Coltrane rejoined Davis in January 1958. In October of that year, jazz critic Ira Gitler coined the term “sheets of sound“ to describe the style Coltrane developed with Monk and was perfecting in Davis’s group, now a sextet. His playing was compressed, with rapid runs cascading in hundreds of notes per minute. Coltrane recalled: “I found that there were a certain number of chord progressions to play in a given time, and sometimes what I played didn’t work out in eighth notes, sixteenth notes, or triplets. I had to put the notes in uneven groups like fives and sevens in order to get them all in.”
Coltrane stayed with Davis until April 1960, working with alto saxophonist Cannonball Adderley; pianists Red Garland, Bill Evans, and Wynton Kelly; bassist Paul Chambers; and drummers Philly Joe Jones and Jimmy Cobb. During this time he participated in the Davis sessions Milestones and Kind of Blue, and the concert recordings Miles & Monk at Newport (1963) and Jazz at the Plaza (1958).
1959–1961: Period with Atlantic Records
At the end of this period Coltrane recorded Giant Steps (1959), his first album as leader for Atlantic which contained only his compositions. The album’s title track is generally considered to have one of the most difficult chord progressions of any widely played jazz composition. Its altered chord progression cycles came to be known as Coltrane changes. His development of these cycles led to further experimentation with improvised melody and harmony that he continued throughout his career.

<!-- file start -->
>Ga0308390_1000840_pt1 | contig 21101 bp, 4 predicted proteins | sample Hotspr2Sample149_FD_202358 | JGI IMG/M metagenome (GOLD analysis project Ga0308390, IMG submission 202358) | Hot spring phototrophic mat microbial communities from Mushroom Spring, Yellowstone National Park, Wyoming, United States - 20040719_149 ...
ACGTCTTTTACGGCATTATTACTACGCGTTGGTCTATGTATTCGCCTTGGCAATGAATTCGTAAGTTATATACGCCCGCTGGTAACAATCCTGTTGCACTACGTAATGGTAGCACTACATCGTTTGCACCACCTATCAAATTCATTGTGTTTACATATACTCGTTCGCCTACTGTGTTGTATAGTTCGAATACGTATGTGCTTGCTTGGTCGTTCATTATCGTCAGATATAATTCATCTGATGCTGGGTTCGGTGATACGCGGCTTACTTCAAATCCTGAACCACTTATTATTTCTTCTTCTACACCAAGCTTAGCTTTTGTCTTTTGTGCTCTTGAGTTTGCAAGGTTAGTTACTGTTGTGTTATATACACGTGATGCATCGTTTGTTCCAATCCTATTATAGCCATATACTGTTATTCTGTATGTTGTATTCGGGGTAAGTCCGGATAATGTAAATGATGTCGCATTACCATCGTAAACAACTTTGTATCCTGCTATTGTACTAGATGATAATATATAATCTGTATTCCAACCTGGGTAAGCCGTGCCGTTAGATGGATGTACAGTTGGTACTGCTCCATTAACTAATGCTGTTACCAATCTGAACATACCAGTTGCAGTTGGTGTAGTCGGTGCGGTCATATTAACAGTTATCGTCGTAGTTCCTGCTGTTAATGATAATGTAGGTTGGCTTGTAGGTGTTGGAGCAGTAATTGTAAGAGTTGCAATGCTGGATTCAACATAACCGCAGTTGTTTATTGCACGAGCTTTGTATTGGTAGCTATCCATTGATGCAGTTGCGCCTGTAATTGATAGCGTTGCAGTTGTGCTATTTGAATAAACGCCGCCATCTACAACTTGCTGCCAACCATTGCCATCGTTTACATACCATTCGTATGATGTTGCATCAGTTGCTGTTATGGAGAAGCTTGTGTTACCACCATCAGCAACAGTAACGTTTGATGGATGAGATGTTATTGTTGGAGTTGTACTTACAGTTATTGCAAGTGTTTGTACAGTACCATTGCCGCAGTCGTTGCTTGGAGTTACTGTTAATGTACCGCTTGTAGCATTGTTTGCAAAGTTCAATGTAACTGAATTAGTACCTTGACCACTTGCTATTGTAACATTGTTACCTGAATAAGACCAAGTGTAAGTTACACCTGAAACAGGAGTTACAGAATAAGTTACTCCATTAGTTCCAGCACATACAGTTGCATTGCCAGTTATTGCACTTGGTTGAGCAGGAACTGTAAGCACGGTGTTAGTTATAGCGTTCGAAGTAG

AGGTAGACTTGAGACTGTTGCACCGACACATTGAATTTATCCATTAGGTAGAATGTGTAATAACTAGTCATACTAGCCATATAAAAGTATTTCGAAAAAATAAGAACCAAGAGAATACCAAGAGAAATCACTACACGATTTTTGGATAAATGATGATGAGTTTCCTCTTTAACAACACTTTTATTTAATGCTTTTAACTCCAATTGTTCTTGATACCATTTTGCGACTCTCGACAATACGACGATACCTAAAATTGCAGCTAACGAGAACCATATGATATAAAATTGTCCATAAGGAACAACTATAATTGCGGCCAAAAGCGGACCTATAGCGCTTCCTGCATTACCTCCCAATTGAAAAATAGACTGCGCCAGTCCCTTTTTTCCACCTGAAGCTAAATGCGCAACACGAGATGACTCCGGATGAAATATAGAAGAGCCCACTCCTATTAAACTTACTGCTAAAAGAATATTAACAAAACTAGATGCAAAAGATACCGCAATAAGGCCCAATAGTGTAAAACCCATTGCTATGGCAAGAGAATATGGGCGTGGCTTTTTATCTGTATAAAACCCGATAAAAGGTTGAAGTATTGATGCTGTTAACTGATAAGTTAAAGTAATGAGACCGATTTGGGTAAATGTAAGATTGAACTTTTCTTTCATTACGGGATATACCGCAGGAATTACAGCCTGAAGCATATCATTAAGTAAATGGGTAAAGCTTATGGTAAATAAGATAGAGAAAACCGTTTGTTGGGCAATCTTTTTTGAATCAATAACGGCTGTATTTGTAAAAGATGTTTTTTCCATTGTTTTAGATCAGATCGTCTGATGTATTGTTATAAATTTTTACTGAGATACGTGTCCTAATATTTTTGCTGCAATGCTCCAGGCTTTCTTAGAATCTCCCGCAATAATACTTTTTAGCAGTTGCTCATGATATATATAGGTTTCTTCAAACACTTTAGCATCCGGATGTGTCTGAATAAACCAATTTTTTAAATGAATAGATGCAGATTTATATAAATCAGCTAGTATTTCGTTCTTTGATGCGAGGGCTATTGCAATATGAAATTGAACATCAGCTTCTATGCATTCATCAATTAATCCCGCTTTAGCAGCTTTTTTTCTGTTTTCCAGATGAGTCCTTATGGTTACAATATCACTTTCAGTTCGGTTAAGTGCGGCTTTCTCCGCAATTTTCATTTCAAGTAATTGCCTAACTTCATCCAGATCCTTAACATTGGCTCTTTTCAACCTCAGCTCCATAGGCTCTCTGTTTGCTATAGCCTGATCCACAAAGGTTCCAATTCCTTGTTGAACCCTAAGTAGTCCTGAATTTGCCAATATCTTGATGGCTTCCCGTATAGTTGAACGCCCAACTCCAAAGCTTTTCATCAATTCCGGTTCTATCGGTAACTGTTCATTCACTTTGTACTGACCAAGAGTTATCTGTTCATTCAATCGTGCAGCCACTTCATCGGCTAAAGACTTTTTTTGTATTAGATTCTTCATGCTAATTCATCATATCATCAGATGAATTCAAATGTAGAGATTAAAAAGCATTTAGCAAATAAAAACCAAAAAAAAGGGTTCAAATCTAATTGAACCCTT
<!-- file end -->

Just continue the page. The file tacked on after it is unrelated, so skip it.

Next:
Coltrane formed his first quartet for live performances in 1960 for an appearance at the Jazz Gallery in New York City. After moving through different personnel, including Steve Kuhn, Pete La Roca, and Billy Higgins, he kept pianist McCoy Tyner, bassist Steve Davis, and drummer Elvin Jones. Tyner, a native of Philadelphia, had been a friend of Coltrane for some years, and the two men had an understanding that Tyner would join the band when he felt ready. My Favorite Things (1961) was the first album recorded by this band. It was Coltrane’s first album on soprano saxophone, which he began practicing while with Miles Davis. It was considered an unconventional move because the instrument was not as popular in jazz as other types of saxophone.
John Coltrane – My Favorite Things (1961) (Full Album)
John Coltrane Blue Train (Music Matters) MONO 2014
John Coltrane – A Love Supreme [Full Album] (1965)
Thelonious Monk With John Coltrane (1961) (Full Album)